Federal appeals court affirms National Day of Prayer

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CHICAGO — A federal appeals court overturned a 2010 ruling that declared the National Day of Prayer unconstitutional.

A three-judge panel of the U.S. Court of Appeals for the Seventh Circuit—based in Chicago and representing the states of Illinois, Indiana and Wisconsin—ruled April 14 that the plaintiffs, including the Freedom From Religion Foundation, were not harmed by the annual event.

In her ruling a year ago U.S. District Judge Barbara Crabb determined the observance violated the Establishment Clause of the U.S. Constitution.

"In this instance, the government has taken sides on a matter that must be left to individual conscience," Crabb said, adding, "The same law that prohibits the government from declaring a National Day of Prayer also prohibits it from declaring a National Day of Blasphemy."

The Obama administration appealed her ruling to the Circuit Court a week later.

Writing for the appeals court, chief judge Frank Easterbrook disagreed with Crabb, saying the proclamation imposes no requirement on a person and therefore no one is hurt by a request that can be declined.

"Those who do not agree with a president's statement may speak in opposition to it, they are not entitled to silence the speech of which they disapprove," Esterbrook, an appointee of President Ronald Reagan, wrote, later adding, "Plaintiffs have not altered their conduct one whit or incurred any cost in time or money. All they have is disagreement with the President's action. But unless all limits on standing are to be abandoned, a feeling of alienation cannot suffice as injury in fact."


New review sought
Officials with the Freedom From Religion Foundation said after the decision that it plans to ask the appeals court to review the decision en banc, which means by a full panel.

"We are very troubled by the court's conclusion that congressionally mandated endorsements of religion by the president amount to no more than 'hurt feelings,'" said Richard L. Bolton, the foundation's litigation attorney.

Foundation co-President Annie Laurie Gaylor said she believed the ruling was "cowardly" by not focusing on the merits of the case.

"Our challenge is so strong, our claim is so correct," Gaylor said. "The First Amendment says, 'Congress shall make no law respecting an establishment of religion.' 'No law' should mean no law!"

The Alliance Defense Fund, which represented the task force in court disagreed, arguing that the observance was voluntary.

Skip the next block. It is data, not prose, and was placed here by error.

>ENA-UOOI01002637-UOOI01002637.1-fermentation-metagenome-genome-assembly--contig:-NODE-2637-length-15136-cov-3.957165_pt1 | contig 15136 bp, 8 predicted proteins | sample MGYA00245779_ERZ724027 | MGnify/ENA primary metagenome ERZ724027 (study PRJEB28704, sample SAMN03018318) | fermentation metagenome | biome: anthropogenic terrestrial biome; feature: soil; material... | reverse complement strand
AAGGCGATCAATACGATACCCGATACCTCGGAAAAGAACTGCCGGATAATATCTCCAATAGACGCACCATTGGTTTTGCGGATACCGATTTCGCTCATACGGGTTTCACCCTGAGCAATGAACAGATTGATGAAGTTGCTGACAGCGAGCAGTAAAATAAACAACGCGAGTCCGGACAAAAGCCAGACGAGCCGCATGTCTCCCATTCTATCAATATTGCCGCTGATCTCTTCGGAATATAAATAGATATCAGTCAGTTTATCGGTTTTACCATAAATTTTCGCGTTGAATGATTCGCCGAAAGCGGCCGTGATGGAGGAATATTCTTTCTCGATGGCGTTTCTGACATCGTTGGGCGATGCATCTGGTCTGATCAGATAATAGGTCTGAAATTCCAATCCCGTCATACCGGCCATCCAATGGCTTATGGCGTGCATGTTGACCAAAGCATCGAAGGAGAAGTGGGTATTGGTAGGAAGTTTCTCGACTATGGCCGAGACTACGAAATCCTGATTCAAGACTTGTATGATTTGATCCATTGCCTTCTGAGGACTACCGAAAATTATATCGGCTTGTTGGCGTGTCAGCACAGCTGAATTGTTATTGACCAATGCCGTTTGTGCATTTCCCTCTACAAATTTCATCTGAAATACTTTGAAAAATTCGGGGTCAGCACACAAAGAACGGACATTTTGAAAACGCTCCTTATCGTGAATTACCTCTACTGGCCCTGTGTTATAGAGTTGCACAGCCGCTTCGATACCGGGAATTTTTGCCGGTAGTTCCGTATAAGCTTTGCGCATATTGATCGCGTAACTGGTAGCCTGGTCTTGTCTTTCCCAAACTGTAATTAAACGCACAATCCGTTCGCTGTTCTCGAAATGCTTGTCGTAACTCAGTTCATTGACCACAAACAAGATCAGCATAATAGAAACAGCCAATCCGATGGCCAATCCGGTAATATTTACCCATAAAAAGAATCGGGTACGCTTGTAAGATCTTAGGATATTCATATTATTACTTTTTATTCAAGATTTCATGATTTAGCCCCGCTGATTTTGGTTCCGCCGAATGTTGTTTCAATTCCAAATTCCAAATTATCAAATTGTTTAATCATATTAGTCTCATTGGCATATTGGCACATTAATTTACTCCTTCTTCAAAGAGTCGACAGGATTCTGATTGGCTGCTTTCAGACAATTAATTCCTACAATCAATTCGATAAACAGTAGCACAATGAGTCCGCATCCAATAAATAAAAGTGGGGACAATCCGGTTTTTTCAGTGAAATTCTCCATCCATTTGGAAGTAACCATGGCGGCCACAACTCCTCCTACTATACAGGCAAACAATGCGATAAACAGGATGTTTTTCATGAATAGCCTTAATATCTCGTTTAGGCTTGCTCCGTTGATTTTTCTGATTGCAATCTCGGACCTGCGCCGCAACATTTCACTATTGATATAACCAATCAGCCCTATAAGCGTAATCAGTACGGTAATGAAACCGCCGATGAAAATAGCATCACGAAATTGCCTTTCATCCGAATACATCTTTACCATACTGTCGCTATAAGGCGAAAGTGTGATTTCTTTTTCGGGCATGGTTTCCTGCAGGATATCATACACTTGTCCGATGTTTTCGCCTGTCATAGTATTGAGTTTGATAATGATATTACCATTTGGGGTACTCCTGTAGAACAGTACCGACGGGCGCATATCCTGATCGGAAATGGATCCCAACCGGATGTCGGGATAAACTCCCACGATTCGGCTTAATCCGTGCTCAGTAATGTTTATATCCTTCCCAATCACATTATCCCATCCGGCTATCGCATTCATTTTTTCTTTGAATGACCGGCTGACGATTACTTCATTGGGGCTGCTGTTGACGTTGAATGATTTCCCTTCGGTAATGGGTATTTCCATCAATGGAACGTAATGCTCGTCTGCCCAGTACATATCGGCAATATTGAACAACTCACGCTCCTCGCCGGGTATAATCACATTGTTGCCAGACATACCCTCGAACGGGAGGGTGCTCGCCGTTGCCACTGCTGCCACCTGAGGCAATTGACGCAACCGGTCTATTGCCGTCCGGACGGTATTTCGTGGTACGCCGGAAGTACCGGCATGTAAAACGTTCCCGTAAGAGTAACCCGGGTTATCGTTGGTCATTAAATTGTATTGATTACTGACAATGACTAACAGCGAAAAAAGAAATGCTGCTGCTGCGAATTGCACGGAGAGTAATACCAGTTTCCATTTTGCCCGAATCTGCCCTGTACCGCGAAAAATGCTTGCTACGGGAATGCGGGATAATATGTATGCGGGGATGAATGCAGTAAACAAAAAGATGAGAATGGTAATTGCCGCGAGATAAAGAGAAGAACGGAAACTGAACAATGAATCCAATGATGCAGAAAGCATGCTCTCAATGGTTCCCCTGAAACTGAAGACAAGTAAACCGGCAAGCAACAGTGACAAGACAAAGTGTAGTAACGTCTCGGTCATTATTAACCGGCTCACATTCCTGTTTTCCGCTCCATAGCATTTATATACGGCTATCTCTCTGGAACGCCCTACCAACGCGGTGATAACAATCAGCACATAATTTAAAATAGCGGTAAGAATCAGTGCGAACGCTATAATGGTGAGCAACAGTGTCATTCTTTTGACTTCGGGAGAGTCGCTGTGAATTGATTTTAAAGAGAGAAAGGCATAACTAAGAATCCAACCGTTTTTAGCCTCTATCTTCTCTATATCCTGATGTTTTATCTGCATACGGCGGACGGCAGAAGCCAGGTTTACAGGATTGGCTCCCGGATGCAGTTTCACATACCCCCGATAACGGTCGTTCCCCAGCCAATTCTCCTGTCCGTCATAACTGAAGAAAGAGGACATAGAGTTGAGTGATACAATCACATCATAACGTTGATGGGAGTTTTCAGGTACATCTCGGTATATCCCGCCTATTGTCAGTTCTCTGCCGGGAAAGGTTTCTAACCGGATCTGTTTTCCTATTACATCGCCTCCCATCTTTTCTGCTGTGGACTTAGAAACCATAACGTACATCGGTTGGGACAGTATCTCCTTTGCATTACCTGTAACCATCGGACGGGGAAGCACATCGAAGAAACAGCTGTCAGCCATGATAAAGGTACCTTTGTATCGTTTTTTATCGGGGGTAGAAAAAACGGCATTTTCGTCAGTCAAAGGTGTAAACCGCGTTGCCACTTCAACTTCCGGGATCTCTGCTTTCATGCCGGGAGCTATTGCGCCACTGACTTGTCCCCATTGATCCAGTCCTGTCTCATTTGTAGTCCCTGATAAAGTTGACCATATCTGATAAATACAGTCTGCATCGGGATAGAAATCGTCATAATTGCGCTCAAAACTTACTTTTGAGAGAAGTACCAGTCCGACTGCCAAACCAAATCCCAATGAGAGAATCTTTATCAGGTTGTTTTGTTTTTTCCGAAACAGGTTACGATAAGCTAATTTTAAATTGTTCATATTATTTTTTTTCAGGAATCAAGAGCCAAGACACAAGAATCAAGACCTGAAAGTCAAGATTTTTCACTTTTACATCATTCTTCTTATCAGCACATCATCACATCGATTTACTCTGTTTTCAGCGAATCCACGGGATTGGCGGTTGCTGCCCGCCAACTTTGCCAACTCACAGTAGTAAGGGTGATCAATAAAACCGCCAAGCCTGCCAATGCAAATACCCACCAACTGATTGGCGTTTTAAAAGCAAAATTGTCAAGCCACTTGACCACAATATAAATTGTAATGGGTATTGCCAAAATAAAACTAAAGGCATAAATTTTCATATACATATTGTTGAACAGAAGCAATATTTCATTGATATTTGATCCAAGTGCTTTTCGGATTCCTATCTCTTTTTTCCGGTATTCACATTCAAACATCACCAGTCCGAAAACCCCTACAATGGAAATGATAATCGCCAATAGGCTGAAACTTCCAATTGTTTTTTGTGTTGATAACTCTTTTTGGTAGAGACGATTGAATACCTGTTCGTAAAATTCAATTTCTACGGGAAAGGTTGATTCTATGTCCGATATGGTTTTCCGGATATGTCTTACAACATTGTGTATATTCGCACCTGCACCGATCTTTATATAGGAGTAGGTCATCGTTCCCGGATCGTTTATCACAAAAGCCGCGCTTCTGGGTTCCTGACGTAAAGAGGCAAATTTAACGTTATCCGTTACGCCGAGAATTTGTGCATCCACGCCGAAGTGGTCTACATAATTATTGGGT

"Public officials should be able to participate in public prayer activities just as America's founders did," ADF Senior Counsel Kevin Theriot said in a statement. "The 7th Circuit has clearly understood that the Freedom From Religion Foundation simply had no legal standing to attack the federal statute setting a day for the National Day of Prayer simply because the group is offended by religion."

The latest ruling means the 60th annual observance planned for May 5 can continue with interruption. The National Day of Prayer was enacted in 1952 by an act of Congress. The theme for this year is "A Mighty Fortress is Our God," and is based on Psalm 91:2: "I will say of the Lord, He is my refuge and my fortress, my God, in whom I trust."

Shirley Dobson, chairwoman of the National Day of Prayer Task Force, lauded the ruling.

"Since the days of our Founding Fathers, the government has protected and encouraged public prayer and other expressions of dependence on the Almighty," she said. "Prayer is an indispensable part of our heritage, and as citizens, we must remain faithful in our commitment to intercede for our nation during this pivotal and challenging time."

Michael Calhoun, director of strategic communication for the prayer task force, said the ruling endorsed the concept of religion freedom as envisioned by the Founding Fathers, a concept that he believes is becoming increasingly threatened.

 "I can't think of a time in recent memory when it has been more important to pray for wisdom and direction for our country and its leaders... I hope millions will join the ongoing efforts of our NDP Task Force to that end."

The tradition of designating an official day of prayer began with the Continental Congress in 1775. Afterward, President Washington issued a National Day of Thanksgiving Proclamation.

For more information on the observance, visit www.nationaldayofprayer.org.


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